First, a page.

Safer, Greener, Cheaper: Mooncup and the Development of Menstrual Cup Technology

Camilla Mork Rostvik* (Corresponding Author)

*Corresponding author for this work

Research output: Contribution to journalArticlepeer-review


When the Mooncup® menstrual cup was launched in the United Kingdom in 2002, it joined a history of innovations that began in the 1900s.1 Like other commercialised menstrual products, such as disposable pads and tampons, the menstrual cup sits at the crossroads of medical device safety concerns, environmentalism, and economic debates surrounding ‘period poverty.’ Analysing how and when the brand emerged in the longer history of menstrual cup technology, this paper asks what it means for menstruating bodies to utilise the menstrual cup as a technology during its re- emergence as a novel and increasingly popular control mechanism for menstrual blood leakage. Specifically, this paper considers how the silicone properties of the Mooncup® made it a viable commercial technology where other visually similar, but materially different, cups had failed in terms of popularisation. To do so, the article draws on an interview with a company employee, materials relating to the regulation of the cup, and literature from Critical Menstruation Studies. Situating it in menstrual technological history and within the specifics of the Mooncup product helps both broaden the historiography of menstrual cups, and reveals how this technology was developed during the twentieth and twenty-first centuries.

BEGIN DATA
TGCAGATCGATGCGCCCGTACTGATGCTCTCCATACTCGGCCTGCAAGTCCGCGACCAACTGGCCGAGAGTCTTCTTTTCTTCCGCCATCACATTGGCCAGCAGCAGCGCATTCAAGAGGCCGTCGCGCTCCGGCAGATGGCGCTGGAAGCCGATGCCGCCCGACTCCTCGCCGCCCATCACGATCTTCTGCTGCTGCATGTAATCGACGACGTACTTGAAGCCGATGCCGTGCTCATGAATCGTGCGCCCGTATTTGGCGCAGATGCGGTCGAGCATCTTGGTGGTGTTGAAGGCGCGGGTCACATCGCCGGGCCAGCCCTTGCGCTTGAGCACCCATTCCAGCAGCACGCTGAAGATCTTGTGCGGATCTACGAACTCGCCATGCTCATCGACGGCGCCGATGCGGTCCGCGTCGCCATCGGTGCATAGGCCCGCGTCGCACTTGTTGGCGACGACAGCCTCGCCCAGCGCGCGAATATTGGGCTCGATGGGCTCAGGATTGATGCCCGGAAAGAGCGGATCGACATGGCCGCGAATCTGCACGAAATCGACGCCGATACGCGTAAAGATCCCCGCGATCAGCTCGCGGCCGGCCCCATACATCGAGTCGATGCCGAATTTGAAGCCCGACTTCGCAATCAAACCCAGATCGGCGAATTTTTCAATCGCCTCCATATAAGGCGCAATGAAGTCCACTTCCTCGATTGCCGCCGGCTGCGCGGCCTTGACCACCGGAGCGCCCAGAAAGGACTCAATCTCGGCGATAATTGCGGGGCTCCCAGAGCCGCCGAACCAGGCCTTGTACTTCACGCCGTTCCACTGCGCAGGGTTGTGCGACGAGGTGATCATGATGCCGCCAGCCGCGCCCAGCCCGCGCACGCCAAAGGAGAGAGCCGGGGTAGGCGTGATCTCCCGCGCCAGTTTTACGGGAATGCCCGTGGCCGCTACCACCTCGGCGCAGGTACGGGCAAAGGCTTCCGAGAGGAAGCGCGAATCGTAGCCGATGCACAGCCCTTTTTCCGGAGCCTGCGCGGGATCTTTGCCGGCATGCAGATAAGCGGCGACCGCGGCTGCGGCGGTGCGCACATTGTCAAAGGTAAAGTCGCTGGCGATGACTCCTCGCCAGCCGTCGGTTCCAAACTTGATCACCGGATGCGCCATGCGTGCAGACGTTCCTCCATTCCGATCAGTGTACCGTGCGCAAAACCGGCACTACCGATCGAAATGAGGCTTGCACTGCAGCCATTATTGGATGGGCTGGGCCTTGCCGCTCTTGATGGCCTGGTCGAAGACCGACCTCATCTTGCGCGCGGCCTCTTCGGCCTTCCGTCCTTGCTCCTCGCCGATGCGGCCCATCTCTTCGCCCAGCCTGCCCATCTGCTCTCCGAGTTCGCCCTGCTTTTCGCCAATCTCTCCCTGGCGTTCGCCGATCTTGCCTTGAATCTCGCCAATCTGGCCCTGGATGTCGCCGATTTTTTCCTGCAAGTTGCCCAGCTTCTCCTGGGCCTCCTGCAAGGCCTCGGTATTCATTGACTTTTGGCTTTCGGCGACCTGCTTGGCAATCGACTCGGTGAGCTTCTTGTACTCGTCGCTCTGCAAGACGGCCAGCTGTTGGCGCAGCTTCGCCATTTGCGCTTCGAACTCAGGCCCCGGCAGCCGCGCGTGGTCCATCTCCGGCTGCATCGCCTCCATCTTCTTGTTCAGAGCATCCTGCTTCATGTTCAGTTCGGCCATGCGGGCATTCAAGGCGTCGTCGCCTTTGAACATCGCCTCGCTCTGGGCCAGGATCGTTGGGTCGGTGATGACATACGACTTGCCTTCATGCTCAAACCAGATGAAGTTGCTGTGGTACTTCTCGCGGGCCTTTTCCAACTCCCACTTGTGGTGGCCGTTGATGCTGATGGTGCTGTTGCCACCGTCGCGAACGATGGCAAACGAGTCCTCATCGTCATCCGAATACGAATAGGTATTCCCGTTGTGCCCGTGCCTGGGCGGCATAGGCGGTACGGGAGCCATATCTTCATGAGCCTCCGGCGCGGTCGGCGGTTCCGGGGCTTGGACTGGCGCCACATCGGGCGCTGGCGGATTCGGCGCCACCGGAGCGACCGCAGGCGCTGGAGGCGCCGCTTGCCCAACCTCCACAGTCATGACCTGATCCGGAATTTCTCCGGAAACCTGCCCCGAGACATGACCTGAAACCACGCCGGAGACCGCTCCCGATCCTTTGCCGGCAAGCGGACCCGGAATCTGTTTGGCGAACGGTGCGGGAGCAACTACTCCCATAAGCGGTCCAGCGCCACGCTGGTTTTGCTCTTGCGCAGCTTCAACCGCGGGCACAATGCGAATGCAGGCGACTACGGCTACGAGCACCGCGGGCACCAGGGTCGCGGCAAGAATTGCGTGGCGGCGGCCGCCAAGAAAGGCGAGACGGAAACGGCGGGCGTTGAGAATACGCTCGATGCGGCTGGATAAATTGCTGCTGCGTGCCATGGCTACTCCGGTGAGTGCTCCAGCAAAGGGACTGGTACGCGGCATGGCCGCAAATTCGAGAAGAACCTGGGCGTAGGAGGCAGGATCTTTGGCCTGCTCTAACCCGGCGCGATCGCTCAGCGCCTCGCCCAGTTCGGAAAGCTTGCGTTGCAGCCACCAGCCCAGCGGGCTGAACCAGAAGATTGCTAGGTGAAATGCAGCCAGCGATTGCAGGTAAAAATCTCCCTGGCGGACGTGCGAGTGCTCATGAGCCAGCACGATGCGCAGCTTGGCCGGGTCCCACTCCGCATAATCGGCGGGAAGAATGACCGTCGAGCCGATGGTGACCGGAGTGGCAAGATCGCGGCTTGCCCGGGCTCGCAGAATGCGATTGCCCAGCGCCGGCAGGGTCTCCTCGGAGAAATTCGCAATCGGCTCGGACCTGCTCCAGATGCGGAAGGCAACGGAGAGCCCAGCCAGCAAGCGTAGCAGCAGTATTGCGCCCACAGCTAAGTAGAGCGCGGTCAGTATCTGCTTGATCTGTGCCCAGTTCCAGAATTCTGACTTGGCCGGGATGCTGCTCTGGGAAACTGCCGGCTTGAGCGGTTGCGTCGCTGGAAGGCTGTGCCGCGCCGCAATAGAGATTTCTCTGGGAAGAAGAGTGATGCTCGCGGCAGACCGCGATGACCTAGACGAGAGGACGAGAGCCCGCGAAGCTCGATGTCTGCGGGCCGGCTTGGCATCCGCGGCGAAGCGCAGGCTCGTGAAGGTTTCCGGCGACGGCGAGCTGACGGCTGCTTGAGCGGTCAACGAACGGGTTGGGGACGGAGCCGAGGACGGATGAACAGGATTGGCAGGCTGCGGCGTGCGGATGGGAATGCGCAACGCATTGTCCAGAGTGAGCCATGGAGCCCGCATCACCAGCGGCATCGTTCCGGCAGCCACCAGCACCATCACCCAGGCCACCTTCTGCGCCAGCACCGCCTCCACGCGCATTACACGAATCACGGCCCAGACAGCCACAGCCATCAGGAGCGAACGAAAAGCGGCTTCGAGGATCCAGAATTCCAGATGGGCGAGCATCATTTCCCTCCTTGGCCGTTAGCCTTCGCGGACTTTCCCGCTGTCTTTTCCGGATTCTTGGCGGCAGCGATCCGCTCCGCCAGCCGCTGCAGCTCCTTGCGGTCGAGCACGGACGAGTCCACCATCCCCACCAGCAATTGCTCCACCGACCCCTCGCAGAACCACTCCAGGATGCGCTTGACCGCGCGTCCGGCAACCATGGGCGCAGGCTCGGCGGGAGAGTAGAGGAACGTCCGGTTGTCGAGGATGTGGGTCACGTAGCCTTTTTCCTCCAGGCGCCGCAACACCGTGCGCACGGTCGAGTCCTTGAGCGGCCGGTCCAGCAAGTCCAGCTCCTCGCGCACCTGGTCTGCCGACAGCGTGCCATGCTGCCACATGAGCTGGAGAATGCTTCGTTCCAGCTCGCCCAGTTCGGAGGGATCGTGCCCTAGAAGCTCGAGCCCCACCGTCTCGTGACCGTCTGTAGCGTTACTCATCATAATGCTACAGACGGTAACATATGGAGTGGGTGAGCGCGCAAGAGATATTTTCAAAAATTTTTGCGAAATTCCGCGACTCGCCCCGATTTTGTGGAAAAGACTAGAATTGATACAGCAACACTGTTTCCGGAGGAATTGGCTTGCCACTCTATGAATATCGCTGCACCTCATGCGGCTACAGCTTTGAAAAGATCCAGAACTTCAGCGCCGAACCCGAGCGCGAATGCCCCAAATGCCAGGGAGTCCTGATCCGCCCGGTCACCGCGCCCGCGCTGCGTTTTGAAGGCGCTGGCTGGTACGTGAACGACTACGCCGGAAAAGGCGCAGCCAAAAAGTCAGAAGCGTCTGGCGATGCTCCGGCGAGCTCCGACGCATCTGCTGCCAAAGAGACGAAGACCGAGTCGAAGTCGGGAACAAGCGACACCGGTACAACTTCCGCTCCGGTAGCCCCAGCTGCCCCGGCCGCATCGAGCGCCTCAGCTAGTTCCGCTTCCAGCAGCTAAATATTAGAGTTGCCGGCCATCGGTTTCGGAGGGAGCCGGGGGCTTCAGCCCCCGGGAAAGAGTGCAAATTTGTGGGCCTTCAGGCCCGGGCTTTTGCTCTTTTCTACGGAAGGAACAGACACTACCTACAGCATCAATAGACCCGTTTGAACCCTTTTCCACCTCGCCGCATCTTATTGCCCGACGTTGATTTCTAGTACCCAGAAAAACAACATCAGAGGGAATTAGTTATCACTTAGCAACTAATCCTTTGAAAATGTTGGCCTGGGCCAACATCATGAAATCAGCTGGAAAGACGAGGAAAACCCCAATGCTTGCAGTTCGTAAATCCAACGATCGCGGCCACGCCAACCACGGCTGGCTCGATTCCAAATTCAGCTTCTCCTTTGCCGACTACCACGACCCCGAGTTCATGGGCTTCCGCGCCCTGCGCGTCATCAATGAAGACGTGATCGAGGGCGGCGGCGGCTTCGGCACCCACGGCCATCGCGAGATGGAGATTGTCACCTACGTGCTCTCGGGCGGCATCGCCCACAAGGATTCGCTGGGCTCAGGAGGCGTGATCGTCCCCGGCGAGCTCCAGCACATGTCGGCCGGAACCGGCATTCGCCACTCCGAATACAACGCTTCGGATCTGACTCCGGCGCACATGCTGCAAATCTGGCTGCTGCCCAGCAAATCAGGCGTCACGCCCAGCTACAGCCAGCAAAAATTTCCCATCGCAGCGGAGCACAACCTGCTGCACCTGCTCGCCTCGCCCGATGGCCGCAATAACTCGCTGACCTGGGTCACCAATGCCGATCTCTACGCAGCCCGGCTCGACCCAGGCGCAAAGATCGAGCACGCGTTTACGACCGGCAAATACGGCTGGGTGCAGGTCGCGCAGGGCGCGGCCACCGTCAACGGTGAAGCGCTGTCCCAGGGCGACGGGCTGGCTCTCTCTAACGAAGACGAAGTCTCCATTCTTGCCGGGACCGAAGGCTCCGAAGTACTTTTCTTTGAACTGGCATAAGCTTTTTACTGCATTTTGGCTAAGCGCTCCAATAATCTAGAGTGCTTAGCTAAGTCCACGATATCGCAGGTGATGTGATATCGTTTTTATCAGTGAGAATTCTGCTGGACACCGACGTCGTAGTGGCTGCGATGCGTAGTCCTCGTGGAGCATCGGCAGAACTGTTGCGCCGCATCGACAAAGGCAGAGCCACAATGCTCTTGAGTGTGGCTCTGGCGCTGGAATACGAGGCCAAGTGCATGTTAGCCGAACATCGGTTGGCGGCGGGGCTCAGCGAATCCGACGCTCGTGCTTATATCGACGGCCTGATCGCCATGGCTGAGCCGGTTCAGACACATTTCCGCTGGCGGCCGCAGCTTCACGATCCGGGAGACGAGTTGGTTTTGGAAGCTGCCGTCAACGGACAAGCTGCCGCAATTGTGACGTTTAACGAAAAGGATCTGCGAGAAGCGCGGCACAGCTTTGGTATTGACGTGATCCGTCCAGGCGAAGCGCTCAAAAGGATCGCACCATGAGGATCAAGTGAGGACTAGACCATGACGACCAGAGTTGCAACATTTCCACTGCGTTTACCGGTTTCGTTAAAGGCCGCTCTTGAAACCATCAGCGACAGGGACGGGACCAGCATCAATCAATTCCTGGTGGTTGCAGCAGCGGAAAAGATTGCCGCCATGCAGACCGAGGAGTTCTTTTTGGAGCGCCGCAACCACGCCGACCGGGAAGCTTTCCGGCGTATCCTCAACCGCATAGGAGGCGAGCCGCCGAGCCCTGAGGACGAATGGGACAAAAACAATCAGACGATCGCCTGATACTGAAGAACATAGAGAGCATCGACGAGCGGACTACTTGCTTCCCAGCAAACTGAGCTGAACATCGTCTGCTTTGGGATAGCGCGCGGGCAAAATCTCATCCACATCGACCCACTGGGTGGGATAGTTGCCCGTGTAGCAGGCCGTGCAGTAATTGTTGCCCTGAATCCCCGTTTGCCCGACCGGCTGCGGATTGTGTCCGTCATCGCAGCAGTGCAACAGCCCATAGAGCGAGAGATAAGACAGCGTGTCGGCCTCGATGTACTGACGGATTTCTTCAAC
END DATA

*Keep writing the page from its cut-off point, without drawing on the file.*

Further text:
Original languageEnglish
JournalICON: Journal of the International Committee for the History of Technology
Issue number2
Publication statusPublished - 23 Feb 2022


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